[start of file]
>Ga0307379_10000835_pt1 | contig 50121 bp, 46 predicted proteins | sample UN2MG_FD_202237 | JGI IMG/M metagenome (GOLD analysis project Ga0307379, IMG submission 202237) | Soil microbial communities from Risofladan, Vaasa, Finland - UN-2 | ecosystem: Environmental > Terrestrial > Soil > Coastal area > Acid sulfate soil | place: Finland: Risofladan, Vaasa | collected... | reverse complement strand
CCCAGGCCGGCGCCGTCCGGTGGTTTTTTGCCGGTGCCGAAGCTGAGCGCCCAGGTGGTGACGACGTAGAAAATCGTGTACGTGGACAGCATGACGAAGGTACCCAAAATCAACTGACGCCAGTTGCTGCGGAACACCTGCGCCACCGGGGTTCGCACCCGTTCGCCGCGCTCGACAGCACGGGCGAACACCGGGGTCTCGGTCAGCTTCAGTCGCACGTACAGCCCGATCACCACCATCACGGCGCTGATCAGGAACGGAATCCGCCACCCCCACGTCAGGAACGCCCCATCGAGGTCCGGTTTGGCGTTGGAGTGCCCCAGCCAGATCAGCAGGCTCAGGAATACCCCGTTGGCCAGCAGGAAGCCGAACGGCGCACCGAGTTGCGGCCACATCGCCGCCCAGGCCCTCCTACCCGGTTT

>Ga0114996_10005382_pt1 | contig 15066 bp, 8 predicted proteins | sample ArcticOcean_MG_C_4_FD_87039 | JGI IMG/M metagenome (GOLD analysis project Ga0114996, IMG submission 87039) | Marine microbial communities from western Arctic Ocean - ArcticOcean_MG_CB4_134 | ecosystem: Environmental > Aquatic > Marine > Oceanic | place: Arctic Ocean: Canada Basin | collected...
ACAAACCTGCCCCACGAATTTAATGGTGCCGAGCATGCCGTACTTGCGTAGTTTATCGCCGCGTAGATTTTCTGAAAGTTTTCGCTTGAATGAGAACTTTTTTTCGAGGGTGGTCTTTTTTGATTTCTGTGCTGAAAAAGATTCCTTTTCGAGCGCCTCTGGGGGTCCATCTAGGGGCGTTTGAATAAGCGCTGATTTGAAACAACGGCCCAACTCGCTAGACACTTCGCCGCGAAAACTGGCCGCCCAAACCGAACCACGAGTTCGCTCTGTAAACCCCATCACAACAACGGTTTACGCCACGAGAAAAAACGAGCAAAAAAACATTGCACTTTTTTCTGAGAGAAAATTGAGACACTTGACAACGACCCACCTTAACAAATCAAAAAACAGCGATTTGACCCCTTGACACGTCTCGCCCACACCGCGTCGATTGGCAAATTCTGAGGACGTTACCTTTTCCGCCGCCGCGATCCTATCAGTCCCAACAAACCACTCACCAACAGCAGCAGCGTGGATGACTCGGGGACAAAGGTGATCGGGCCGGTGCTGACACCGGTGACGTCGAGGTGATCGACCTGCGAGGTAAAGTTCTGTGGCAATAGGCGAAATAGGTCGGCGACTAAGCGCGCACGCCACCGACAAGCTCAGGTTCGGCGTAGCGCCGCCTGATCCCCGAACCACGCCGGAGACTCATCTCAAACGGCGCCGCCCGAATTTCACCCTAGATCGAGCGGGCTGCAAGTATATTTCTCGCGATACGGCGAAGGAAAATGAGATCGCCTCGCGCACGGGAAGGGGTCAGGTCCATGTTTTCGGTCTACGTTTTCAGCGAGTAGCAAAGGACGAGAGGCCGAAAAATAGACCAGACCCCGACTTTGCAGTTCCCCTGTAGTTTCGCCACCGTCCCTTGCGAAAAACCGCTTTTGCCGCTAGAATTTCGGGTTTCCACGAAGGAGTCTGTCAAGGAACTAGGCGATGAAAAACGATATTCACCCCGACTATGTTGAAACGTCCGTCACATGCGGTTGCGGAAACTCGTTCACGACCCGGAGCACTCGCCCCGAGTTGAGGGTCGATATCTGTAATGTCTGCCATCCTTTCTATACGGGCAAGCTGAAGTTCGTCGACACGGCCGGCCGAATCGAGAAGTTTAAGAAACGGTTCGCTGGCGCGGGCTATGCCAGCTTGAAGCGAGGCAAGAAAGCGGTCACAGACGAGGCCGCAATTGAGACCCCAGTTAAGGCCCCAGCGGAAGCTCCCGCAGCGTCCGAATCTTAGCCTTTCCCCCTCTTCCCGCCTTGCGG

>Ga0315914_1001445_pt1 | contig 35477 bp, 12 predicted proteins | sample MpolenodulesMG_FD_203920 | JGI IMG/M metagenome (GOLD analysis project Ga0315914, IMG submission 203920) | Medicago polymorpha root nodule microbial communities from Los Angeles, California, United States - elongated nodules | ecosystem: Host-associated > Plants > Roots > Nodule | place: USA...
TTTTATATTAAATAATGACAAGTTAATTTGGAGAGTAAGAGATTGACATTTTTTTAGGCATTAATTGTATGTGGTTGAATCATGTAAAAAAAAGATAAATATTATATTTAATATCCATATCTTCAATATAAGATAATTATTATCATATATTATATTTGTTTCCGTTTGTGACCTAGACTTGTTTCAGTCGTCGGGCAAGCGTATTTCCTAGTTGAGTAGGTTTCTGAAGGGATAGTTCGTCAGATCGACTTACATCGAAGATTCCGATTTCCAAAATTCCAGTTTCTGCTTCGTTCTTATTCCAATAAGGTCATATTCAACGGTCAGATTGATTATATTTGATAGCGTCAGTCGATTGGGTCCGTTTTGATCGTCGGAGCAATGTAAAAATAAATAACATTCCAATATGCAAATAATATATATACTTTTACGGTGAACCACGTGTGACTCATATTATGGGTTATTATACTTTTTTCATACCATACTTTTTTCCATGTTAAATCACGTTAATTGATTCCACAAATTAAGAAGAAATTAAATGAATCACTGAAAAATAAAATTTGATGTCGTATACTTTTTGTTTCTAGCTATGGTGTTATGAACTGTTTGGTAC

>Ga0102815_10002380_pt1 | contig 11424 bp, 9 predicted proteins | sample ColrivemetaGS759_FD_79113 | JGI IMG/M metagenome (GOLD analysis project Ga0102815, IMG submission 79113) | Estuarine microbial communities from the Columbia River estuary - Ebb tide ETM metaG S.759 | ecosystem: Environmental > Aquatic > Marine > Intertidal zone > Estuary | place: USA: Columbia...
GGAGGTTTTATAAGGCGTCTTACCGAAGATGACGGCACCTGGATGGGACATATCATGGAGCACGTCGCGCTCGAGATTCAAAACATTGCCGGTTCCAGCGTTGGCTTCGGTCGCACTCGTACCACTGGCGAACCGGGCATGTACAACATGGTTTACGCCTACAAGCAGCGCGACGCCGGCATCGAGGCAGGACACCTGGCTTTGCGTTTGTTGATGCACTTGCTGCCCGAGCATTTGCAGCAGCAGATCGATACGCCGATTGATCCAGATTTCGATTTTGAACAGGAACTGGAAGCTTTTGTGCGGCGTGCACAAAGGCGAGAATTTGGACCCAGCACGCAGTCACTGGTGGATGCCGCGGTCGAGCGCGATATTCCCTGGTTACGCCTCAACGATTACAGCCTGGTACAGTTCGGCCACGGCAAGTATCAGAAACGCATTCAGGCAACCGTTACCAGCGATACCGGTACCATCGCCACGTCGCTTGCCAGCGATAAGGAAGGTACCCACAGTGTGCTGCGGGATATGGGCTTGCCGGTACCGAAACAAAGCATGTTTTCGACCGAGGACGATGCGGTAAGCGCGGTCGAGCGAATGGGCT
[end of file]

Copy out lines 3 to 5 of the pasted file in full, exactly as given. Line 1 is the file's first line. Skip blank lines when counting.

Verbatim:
>Ga0114996_10005382_pt1 | contig 15066 bp, 8 predicted proteins | sample ArcticOcean_MG_C_4_FD_87039 | JGI IMG/M metagenome (GOLD analysis project Ga0114996, IMG submission 87039) | Marine microbial communities from western Arctic Ocean - ArcticOcean_MG_CB4_134 | ecosystem: Environmental > Aquatic > Marine > Oceanic | place: Arctic Ocean: Canada Basin | collected...
ACAAACCTGCCCCACGAATTTAATGGTGCCGAGCATGCCGTACTTGCGTAGTTTATCGCCGCGTAGATTTTCTGAAAGTTTTCGCTTGAATGAGAACTTTTTTTCGAGGGTGGTCTTTTTTGATTTCTGTGCTGAAAAAGATTCCTTTTCGAGCGCCTCTGGGGGTCCATCTAGGGGCGTTTGAATAAGCGCTGATTTGAAACAACGGCCCAACTCGCTAGACACTTCGCCGCGAAAACTGGCCGCCCAAACCGAACCACGAGTTCGCTCTGTAAACCCCATCACAACAACGGTTTACGCCACGAGAAAAAACGAGCAAAAAAACATTGCACTTTTTTCTGAGAGAAAATTGAGACACTTGACAACGACCCACCTTAACAAATCAAAAAACAGCGATTTGACCCCTTGACACGTCTCGCCCACACCGCGTCGATTGGCAAATTCTGAGGACGTTACCTTTTCCGCCGCCGCGATCCTATCAGTCCCAACAAACCACTCACCAACAGCAGCAGCGTGGATGACTCGGGGACAAAGGTGATCGGGCCGGTGCTGACACCGGTGACGTCGAGGTGATCGACCTGCGAGGTAAAGTTCTGTGGCAATAGGCGAAATAGGTCGGCGACTAAGCGCGCACGCCACCGACAAGCTCAGGTTCGGCGTAGCGCCGCCTGATCCCCGAACCACGCCGGAGACTCATCTCAAACGGCGCCGCCCGAATTTCACCCTAGATCGAGCGGGCTGCAAGTATATTTCTCGCGATACGGCGAAGGAAAATGAGATCGCCTCGCGCACGGGAAGGGGTCAGGTCCATGTTTTCGGTCTACGTTTTCAGCGAGTAGCAAAGGACGAGAGGCCGAAAAATAGACCAGACCCCGACTTTGCAGTTCCCCTGTAGTTTCGCCACCGTCCCTTGCGAAAAACCGCTTTTGCCGCTAGAATTTCGGGTTTCCACGAAGGAGTCTGTCAAGGAACTAGGCGATGAAAAACGATATTCACCCCGACTATGTTGAAACGTCCGTCACATGCGGTTGCGGAAACTCGTTCACGACCCGGAGCACTCGCCCCGAGTTGAGGGTCGATATCTGTAATGTCTGCCATCCTTTCTATACGGGCAAGCTGAAGTTCGTCGACACGGCCGGCCGAATCGAGAAGTTTAAGAAACGGTTCGCTGGCGCGGGCTATGCCAGCTTGAAGCGAGGCAAGAAAGCGGTCACAGACGAGGCCGCAATTGAGACCCCAGTTAAGGCCCCAGCGGAAGCTCCCGCAGCGTCCGAATCTTAGCCTTTCCCCCTCTTCCCGCCTTGCGG

>Ga0315914_1001445_pt1 | contig 35477 bp, 12 predicted proteins | sample MpolenodulesMG_FD_203920 | JGI IMG/M metagenome (GOLD analysis project Ga0315914, IMG submission 203920) | Medicago polymorpha root nodule microbial communities from Los Angeles, California, United States - elongated nodules | ecosystem: Host-associated > Plants > Roots > Nodule | place: USA...